adaptation of Big Book

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adaptation of Big Book

Post by Scott »

The Big Book of AA
Heavily adapted to fit recovery from video gaming addiction, the experience of CGAA members, and the variety of our international fellowship

The book Alcoholics Anonymous (aka the Big Book of AA) was written by Bill Wilson, a co-founder of AA, in 1939 when AA was four years old. It describes his experiences from the first few years of trying to help other alcoholics stop drinking and recover by applying spiritual solutions. He learned his spiritual approach from a fundamentalist Christian movement called the Oxford Group.

The group of recovering drunks gradually grew as they relied on several approaches to sobriety and recovery. They met frequently, were accountable to each other, tried to reach and help still-suffering alcoholics, told their stories of active alcoholism and recovery, strove for complete honesty, gave of themselves selflessly in service to others, kept it simple with a one-day-at-a-time approach, and applied Christian practices such as confession, restitution, reliance on God, and seeking of spiritual power through prayer and meditation.

Many of their members underwent dramatic changes in attitude and behavior. Bill Wilson might have credited all of the above actions and approaches, or any combination of them, for his sobriety and awakening into a new life, but he gave all of the credit to God. He assumed that his monotheistic beliefs and practices were the only workable solution.

In the many years since, people of all beliefs, backgrounds, philosophies, spirituality, religions, and lack of religion have used mutual support groups and the basic AA approach to abstain from addictive behavior and recover. As long as people apply empowering principles and seek additional strength and guidance from outside themselves, they have been able to fully work the program of recovery and enjoy its benefits. Bill Wilson was mistaken in thinking that specific religious beliefs were necessary.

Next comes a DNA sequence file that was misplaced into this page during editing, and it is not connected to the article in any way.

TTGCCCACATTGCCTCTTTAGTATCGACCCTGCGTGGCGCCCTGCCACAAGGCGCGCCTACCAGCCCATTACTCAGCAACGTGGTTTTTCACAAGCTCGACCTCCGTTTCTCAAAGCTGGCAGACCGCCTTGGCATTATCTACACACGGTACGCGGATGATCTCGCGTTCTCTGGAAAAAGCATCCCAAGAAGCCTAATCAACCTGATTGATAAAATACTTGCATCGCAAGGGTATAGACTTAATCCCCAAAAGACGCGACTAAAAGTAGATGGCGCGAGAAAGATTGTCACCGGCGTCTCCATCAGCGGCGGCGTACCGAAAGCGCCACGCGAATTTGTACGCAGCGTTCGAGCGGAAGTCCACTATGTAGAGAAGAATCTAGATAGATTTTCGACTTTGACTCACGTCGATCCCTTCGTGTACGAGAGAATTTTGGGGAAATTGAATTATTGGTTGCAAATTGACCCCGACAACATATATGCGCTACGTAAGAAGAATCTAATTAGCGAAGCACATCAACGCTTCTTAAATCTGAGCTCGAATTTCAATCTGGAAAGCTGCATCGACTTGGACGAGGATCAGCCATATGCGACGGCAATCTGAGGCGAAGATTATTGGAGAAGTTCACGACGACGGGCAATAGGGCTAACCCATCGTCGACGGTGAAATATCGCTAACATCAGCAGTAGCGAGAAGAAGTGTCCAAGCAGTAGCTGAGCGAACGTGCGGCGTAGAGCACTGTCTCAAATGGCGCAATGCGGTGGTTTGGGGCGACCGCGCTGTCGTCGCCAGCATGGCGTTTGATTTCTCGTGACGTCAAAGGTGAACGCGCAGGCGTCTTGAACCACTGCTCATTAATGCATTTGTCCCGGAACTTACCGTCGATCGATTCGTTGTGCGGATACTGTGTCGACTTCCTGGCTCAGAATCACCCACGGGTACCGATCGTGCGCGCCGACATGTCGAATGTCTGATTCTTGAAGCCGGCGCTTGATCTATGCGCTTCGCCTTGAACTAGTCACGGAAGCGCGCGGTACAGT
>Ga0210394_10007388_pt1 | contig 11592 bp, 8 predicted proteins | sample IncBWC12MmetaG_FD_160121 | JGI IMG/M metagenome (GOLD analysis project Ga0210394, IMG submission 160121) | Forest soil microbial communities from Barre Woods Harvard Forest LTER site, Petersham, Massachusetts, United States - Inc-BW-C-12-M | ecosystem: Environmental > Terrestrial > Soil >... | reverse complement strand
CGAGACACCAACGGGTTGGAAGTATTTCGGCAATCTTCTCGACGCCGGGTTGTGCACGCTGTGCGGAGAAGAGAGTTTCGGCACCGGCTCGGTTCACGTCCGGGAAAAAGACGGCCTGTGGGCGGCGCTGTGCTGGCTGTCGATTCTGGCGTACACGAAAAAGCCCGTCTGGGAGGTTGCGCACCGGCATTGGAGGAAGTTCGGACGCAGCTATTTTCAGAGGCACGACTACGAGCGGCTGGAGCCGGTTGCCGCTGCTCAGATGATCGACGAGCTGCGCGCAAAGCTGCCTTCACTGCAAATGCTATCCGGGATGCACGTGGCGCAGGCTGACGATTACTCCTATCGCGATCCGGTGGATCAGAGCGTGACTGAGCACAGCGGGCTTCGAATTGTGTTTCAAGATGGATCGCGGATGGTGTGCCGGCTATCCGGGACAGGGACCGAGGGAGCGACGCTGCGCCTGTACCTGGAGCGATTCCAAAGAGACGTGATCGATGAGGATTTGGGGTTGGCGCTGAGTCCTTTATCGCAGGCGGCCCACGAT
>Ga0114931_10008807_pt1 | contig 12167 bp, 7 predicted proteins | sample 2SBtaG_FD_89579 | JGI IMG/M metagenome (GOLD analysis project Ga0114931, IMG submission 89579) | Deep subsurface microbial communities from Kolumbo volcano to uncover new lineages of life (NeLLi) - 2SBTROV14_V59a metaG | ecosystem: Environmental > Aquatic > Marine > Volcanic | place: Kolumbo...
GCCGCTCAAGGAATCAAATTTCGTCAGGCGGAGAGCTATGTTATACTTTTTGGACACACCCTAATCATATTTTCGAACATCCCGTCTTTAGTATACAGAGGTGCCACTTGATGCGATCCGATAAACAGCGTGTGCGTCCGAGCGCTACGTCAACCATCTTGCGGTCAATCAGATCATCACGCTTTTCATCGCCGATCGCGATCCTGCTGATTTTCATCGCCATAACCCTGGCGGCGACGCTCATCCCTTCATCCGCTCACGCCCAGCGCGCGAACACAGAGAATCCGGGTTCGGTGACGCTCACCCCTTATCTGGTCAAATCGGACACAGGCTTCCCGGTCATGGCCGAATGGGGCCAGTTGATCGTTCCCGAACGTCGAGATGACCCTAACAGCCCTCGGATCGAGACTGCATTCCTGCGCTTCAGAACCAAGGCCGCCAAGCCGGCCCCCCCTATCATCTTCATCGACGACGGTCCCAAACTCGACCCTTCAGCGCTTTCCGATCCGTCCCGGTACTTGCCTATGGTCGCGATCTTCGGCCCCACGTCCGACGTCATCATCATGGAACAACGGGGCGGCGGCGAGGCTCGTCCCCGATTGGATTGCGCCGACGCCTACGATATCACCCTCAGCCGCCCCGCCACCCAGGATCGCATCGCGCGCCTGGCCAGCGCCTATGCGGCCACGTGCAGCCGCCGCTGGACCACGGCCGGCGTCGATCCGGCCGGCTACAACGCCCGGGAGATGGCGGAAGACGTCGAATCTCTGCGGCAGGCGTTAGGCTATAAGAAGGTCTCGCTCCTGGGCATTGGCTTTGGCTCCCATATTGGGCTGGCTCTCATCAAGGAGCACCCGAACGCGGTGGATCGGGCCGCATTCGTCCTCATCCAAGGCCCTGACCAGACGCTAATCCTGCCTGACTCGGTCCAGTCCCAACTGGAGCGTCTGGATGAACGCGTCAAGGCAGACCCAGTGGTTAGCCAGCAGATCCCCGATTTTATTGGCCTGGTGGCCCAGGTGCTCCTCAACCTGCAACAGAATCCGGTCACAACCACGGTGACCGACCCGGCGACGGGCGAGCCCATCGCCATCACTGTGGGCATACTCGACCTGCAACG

This booklet is an adaptation of his writings in the Big Book. Certain sections have been not been included, such as personal stories about alcoholism, chapters to spouses and employers, and a section on family dynamics. The rest has been heavily edited to apply to video gaming addiction, although it largely remains in its original wording. Religious language was changed to general spiritual language. The word “men” has been changed to “people” and “wife” to “spouse,” but most of the male-oriented language remains even though it applies to all. Some of the language has outdated references and words and can be difficult to understand.

The book also contains many treasured passages and nuggets of wisdom. While it does not capture much of our experience in CGAA or that of other recovery fellowships since 1939, we find this work to be of use in understanding the ideas that helped the earliest mutual support groups grow and thrive.
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